Regardless, an NCAA inquiry into violations over practice time and poor on-field results put the heat on Rodriguez. He was never able to have a defense that matched his offense and was let go after a Gator Bowl loss to Mississippi State in 2011 with a 15-22 overall record in three seasons.
Michigan then hired San Diego State coach Brady Hoke, a former Wolverines assistant. Things appeared to be headed in the right direction when Michigan went 11-2, topped off with a Sugar Bowl victory over Virginia Tech, in Hoke's first year in 2011.
Things have gone downhill ever since.
Michigan hasn't won more than eight games in a season with Hoke at the helm, and it was announced in January that offensive coordinator Al Borges would not be back for the 2014 season.
In addition to coaching turnover, Michigan's inability to develop talent has been its biggest problem. The Wolverines haven't had more than three players taken in each NFL draft since 2008.
Amazingly, Michigan had two offensive linemen taken in the '14 draft—Taylor Lewan and Michael Schofield—but ranked 104th nationally in rushing offense, per cfbstats.com.
The offense hasn't looked any better under first-year OC Doug Nussmeier. Now 2-2, Hoke is reaching near rock bottom, according to Nick Baumgardner of mlive.com.
How long it takes Hoke to get Michigan out of its hole, if he can at all, remains to be seen.
As Matt Hinton of Grantland writes, "When Hoke says 'This is Michigan' in 2014, the distance between the Michigan in his mind and the Michigan he’s selling to teenagers who were newborns when the Wolverines last wore the crown has never been greater."
Florida had success after the 2006 season. In fact, two years later, it won a national championship with Meyer. But two years after that, the Gators went 8-5 and Meyer stepped down from his position to spend more time with his family.
That decision came one year after Meyer retired, briefly before changing his mind, for health reasons.
Florida hired Texas defensive coordinator Will Muschamp, considered to be a rising star in the business. But things have been troublesome for Muschamp since becoming the head coach.
Mainly, the Gators, previously an offensive juggernaut under Meyer, haven't finished in the top 70 in scoring offense since Muschamp's arrival, per cfbstats.com. Things hit a low point in 2013 during a disastrous 4-8 campaign in which Florida 113th in points scored.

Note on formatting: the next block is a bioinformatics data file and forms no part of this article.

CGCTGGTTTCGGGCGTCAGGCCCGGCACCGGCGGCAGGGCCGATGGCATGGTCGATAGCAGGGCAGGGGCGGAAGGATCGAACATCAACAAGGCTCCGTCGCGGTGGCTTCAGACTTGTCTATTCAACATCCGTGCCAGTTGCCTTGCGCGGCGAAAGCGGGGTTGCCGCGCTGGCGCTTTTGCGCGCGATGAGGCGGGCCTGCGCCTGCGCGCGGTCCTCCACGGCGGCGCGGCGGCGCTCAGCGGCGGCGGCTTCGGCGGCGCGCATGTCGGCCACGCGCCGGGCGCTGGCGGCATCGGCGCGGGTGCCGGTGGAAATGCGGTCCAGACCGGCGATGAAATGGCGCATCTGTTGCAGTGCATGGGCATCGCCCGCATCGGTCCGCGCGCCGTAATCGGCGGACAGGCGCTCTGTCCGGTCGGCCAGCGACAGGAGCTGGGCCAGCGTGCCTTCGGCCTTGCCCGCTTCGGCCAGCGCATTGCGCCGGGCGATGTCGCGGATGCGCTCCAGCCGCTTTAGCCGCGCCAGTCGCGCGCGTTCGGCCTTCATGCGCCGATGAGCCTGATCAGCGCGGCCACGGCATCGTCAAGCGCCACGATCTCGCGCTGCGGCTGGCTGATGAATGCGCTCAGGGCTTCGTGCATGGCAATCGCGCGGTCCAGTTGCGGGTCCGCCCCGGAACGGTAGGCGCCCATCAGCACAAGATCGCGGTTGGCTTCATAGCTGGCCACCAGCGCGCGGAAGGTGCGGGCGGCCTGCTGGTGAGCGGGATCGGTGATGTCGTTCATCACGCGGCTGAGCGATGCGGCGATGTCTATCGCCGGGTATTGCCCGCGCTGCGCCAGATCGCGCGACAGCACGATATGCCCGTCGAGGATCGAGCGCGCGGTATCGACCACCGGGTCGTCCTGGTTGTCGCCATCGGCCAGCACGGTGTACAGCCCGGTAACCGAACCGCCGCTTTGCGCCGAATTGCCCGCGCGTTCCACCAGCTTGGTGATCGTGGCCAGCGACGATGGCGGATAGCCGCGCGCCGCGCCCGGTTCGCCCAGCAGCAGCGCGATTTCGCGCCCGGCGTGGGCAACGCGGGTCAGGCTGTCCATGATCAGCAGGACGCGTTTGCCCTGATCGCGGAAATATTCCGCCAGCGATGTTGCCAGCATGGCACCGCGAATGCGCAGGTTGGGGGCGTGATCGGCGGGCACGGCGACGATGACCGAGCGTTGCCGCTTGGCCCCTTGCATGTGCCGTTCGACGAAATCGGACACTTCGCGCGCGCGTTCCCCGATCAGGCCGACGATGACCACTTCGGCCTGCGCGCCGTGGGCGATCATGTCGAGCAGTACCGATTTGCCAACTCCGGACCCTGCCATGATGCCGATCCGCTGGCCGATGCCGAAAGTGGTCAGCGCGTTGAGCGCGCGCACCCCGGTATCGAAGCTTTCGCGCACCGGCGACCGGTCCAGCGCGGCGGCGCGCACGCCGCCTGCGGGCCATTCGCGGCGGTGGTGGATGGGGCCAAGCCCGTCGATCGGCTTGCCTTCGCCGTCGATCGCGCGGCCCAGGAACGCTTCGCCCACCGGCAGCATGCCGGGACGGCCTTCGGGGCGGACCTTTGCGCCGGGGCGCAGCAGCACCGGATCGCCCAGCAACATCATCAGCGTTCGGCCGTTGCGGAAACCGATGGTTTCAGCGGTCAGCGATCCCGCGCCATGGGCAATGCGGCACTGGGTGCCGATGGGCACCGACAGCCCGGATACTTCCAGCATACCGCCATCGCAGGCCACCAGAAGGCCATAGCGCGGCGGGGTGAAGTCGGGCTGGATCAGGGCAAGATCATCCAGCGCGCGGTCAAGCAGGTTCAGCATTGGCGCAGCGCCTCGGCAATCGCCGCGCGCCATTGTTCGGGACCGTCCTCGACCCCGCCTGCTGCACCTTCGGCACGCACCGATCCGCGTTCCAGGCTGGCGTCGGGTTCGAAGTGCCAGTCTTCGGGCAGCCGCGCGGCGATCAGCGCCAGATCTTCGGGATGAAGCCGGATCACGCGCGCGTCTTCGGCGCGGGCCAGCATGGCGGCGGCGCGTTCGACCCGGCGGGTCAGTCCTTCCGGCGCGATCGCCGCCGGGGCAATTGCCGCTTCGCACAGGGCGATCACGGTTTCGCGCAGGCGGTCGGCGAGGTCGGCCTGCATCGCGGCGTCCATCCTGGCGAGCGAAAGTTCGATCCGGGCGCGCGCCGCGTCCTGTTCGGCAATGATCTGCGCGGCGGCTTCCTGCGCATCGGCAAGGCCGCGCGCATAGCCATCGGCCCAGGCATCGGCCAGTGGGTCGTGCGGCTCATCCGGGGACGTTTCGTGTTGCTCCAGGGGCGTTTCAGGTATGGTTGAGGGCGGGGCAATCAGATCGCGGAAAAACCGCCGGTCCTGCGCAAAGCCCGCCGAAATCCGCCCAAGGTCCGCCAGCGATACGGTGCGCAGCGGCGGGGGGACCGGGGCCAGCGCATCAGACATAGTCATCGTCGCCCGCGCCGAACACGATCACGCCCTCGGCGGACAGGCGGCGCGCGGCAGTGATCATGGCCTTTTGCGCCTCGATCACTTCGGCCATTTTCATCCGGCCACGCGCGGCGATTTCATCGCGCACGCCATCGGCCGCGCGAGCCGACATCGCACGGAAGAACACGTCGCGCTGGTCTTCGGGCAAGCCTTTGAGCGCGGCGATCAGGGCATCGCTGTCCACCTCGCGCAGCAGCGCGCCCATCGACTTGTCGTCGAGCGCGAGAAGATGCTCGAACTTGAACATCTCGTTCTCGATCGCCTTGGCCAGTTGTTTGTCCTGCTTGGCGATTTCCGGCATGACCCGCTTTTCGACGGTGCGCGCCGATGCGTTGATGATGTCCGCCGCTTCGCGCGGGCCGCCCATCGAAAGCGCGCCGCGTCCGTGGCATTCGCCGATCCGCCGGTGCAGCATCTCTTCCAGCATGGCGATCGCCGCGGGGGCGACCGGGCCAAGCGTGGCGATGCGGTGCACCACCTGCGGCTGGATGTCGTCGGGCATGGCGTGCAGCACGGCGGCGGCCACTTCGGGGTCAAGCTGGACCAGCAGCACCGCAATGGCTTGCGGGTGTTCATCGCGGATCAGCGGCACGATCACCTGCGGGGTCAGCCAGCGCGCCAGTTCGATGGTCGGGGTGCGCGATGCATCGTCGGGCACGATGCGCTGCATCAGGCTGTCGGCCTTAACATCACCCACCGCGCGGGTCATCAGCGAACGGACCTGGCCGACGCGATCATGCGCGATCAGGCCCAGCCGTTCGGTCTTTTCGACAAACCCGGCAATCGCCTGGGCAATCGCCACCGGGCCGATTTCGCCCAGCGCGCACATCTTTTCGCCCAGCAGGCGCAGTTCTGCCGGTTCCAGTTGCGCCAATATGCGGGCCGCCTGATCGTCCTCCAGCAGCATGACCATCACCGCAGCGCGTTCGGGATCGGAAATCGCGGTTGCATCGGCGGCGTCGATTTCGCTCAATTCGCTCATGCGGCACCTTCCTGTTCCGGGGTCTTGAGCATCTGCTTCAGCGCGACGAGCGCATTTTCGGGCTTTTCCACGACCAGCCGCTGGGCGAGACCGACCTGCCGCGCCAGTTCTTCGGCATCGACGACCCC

Whereas Michigan had no problem scoring but couldn't stop anyone under Rodriguez, Florida has had the opposite problem with Muschamp.
Of course, there's been massive turnover at the offensive coordinator position. Former Notre Dame and current Kansas head coach Charlie Weis was the Gators' play caller for one year. Former Boise State offensive coordinator Brent Pease never got things going in his two years (2012-13), either.
This past offseason, Muschamp hired Duke offensive coordinator Kurt Roper to repair the damage. However, following a 42-21 loss to Alabama, it's clear Roper still has a lot of work to do, specifically with quarterback Jeff Driskel.
But, unlike Michigan as of late, getting NFL-caliber players through the program hasn't been as big of a problem.
In 2013, eight players were drafted into the pros. However, Muschamp has hinted that perhaps Meyer left the program in a bad situation, which Muschamp has had to build back up. From Mike Bianchi of the Orlando Sentinel:
To Muschamp's credit, he never blamed Meyer for a roster that was bereft of experience, depth and discipline in Year 1, although he did hint that there were some issues. Meyer's disciplinary and player-arrest record at UF were abysmal, and Muschamp had to clean out some of the character problems. That left him a roster of only 71 scholarship players last season — 14 below the NCAA limit.